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British Psychedelic Memorabilia

By: Chris Nickson - Updated: 21 May 2013 | comments*Discuss
Memorabilia Psychedelia Ufo Club

Mention psychedelia and most people think of San Francisco and its hippies in 1967. That was certainly the epicentre of the movement, but Britain enjoyed its own psychedelic era, too.

It was centred in London, and essentially ran from late 1966 until late 1967. It had its own club, the UFO club, and even its own festival, the Technicolor Dream, which ran for 14 hours at Alexandra Palace on April 29, 1967.

The Music

There was plenty of British psychedelic music. The Beatles’ Revolver album is generally acknowledged as the first of the psychedelic albums to come out of England, but it was followed by many others, with the music lasting until 1968.

Psychedelic could be a genre to itself. There was room for rock bands like the successful Crazy World of Arthur Brown or the Pretty Things, as well as obscurities like the Smoke and Tintern Abbey and also for groups that were more on the folk end of the spectrum, such as the Incredible String Band. It was a time when almost anything went musically. To some it was a golden age, and much of the music from the period, especially the obscure releases, has become very collectible.

Much of the music has been reissued on CD, but the value is in the original vinyl. This isn’t so much for the music as the rarity of the LPs and singles. It was a time when much less music was issued, so even the obscure records did receive some airplay, either on the pirate radio stations or in the very early days of Radio 1, which went on the air in September 1967.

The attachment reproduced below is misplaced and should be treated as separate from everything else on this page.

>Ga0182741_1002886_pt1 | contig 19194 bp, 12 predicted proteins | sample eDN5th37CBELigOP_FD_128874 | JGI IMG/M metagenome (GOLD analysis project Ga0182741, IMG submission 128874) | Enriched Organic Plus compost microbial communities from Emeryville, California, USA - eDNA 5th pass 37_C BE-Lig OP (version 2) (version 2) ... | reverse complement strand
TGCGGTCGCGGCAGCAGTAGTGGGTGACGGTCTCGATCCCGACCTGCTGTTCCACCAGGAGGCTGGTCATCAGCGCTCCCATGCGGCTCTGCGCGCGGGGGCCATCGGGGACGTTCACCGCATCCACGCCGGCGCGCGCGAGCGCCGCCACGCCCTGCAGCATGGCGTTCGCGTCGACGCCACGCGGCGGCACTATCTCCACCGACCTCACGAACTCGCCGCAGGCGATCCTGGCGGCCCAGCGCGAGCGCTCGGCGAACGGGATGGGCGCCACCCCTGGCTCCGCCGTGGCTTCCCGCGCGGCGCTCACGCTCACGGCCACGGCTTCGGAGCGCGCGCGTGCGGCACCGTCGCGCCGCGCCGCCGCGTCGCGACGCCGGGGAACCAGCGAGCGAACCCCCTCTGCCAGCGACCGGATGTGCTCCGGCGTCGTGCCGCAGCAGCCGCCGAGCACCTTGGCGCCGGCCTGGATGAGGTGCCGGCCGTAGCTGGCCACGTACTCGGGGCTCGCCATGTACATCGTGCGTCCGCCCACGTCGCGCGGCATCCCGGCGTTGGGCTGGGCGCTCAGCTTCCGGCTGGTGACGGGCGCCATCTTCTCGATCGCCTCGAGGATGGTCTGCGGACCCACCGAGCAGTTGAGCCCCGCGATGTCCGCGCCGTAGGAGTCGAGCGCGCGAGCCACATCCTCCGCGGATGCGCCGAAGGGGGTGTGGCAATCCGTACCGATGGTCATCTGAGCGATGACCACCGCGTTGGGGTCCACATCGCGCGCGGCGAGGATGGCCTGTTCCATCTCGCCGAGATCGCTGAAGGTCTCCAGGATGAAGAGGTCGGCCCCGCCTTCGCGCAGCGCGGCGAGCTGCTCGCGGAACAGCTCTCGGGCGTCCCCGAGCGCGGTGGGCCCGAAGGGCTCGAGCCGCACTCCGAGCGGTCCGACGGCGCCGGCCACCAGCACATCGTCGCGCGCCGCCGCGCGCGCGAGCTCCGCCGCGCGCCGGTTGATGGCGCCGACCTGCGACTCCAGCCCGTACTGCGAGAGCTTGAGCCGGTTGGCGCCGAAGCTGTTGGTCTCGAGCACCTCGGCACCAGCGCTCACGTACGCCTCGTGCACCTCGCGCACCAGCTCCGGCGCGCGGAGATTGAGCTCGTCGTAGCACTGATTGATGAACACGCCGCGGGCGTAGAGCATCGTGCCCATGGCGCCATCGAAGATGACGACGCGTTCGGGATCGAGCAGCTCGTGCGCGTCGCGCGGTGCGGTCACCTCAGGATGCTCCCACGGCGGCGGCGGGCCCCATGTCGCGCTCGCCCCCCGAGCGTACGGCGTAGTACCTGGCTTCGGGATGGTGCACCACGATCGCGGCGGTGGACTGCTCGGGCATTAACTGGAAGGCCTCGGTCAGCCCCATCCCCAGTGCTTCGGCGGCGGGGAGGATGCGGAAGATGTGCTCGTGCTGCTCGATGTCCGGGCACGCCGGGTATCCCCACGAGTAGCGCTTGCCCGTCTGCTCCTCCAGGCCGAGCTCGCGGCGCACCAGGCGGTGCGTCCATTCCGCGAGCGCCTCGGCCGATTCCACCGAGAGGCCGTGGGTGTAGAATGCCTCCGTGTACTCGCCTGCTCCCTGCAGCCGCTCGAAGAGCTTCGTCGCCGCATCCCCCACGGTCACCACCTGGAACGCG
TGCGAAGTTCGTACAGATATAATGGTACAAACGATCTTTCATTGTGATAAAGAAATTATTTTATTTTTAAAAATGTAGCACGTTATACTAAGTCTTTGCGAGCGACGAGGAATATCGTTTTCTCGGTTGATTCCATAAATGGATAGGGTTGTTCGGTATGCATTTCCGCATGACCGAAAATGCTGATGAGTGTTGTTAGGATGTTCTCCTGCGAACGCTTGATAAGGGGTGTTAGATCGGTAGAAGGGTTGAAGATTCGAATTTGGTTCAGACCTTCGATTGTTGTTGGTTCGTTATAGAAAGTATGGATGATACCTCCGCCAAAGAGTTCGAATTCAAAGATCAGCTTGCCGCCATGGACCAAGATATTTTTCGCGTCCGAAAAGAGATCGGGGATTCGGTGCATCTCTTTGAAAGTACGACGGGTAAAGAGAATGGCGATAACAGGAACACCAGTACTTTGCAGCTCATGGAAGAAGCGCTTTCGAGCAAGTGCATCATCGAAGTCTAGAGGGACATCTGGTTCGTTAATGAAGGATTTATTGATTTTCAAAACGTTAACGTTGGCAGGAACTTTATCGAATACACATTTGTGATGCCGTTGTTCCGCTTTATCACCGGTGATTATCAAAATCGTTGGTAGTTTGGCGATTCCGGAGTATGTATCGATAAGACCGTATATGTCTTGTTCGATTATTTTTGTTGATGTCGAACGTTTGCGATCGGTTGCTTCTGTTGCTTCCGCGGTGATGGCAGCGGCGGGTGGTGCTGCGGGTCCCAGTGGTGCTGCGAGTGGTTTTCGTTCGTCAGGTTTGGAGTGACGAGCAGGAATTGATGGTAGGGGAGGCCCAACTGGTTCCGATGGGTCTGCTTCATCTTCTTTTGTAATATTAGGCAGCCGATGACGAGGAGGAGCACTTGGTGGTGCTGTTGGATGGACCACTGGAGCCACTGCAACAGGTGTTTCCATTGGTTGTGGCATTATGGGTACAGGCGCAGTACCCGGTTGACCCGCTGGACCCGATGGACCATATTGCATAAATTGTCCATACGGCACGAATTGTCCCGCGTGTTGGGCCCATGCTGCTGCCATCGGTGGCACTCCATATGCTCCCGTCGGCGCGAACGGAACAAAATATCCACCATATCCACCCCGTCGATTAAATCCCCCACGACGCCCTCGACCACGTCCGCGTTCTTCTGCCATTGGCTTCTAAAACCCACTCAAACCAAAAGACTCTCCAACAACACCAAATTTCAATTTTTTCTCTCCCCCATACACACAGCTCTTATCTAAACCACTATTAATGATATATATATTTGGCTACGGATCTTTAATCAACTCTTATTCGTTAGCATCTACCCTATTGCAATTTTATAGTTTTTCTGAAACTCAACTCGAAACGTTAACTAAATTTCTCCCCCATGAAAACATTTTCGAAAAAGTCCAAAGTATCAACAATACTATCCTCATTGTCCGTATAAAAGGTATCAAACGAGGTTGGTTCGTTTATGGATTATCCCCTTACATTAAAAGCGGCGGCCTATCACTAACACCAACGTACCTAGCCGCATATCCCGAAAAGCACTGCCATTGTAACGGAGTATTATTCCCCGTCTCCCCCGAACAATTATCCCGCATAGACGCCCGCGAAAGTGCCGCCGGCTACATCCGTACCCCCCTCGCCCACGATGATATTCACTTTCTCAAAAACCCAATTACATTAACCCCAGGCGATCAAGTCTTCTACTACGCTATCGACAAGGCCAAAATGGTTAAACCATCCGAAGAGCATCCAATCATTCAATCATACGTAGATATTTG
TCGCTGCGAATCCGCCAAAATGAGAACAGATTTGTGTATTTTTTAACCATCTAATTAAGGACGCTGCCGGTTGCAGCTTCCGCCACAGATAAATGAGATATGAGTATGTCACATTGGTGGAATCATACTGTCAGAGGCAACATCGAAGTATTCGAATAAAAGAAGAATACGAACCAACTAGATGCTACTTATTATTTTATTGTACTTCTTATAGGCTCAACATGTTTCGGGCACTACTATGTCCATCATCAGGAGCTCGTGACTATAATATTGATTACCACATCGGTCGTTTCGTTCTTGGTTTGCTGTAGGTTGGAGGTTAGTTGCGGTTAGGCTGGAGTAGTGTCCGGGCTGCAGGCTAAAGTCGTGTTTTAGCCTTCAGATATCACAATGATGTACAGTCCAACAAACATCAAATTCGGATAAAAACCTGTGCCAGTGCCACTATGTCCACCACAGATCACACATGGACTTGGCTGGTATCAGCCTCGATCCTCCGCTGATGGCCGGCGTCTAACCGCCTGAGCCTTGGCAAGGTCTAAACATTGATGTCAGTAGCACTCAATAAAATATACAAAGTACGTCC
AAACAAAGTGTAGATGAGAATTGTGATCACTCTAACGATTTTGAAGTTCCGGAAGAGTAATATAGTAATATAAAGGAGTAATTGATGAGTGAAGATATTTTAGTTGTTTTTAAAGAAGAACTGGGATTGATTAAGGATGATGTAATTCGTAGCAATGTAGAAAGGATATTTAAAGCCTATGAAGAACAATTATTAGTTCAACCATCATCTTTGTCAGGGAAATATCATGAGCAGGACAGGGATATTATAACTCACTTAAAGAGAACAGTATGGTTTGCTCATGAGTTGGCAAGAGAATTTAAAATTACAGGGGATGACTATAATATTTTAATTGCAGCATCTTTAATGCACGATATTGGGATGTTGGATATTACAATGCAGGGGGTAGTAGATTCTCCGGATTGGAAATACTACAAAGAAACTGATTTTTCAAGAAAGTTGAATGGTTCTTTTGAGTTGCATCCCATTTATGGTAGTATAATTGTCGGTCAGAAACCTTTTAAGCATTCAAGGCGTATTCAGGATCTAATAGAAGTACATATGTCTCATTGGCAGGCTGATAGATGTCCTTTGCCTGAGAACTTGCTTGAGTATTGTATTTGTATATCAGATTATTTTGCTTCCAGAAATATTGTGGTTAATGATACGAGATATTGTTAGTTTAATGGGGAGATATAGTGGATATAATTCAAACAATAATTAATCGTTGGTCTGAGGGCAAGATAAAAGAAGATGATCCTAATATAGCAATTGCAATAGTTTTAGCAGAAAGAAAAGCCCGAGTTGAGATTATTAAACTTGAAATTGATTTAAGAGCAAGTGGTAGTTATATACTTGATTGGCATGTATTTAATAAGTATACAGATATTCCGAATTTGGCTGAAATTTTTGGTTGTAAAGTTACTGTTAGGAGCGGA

The unknown ones simply didn’t sell, and some, quite frankly, weren’t very good. Time and rarity has given them a reputation and made them desirable, especially before CD reissues when only a few people had heard them.


Apart from records the main area of British psychedelia memorabilia is in posters. A couple achieved some commercial success, selling many copies of the time. Those two, of Jimi Hendrix and Arthur Brown, can still be found occasionally, although at collectors’ prices.

The other posters that are sought after by people collecting British psychedelia artefacts are from concerts. Although not as elaborate as those created on the West Coast of America in the period, these posters do have flair, style and colour.

The difficulty is finding them. Whereas American posters were saved and treasured, British posters generally weren’t. In part, this is because they were pasted on to walls, so they couldn’t be retrieved in one piece. Doing everything on a budget meant that there usually weren’t extra posters to keep or sell. Those that remain were carefully kept but there are very few of them. Although there have been reproductions of earlier posters, usually involving the Beatles, there have never been copies made of psychedelic era posters, mostly because the large demand has never been there.

Other Items

As this was a simpler age, the psychedelic era...there was no merchandising. Several books covered “Swinging” London and dipped their toes into the waters of the era, but outside of that there’s very little besides the music paper.

There are two that are worth collecting to document the times. Both Melody Maker and New Musical Express interviewed and reviewed the bands. Internet auction sites are the places to find vintage issues, along with Fabulous 208, the magazine of Radio Luxembourg.

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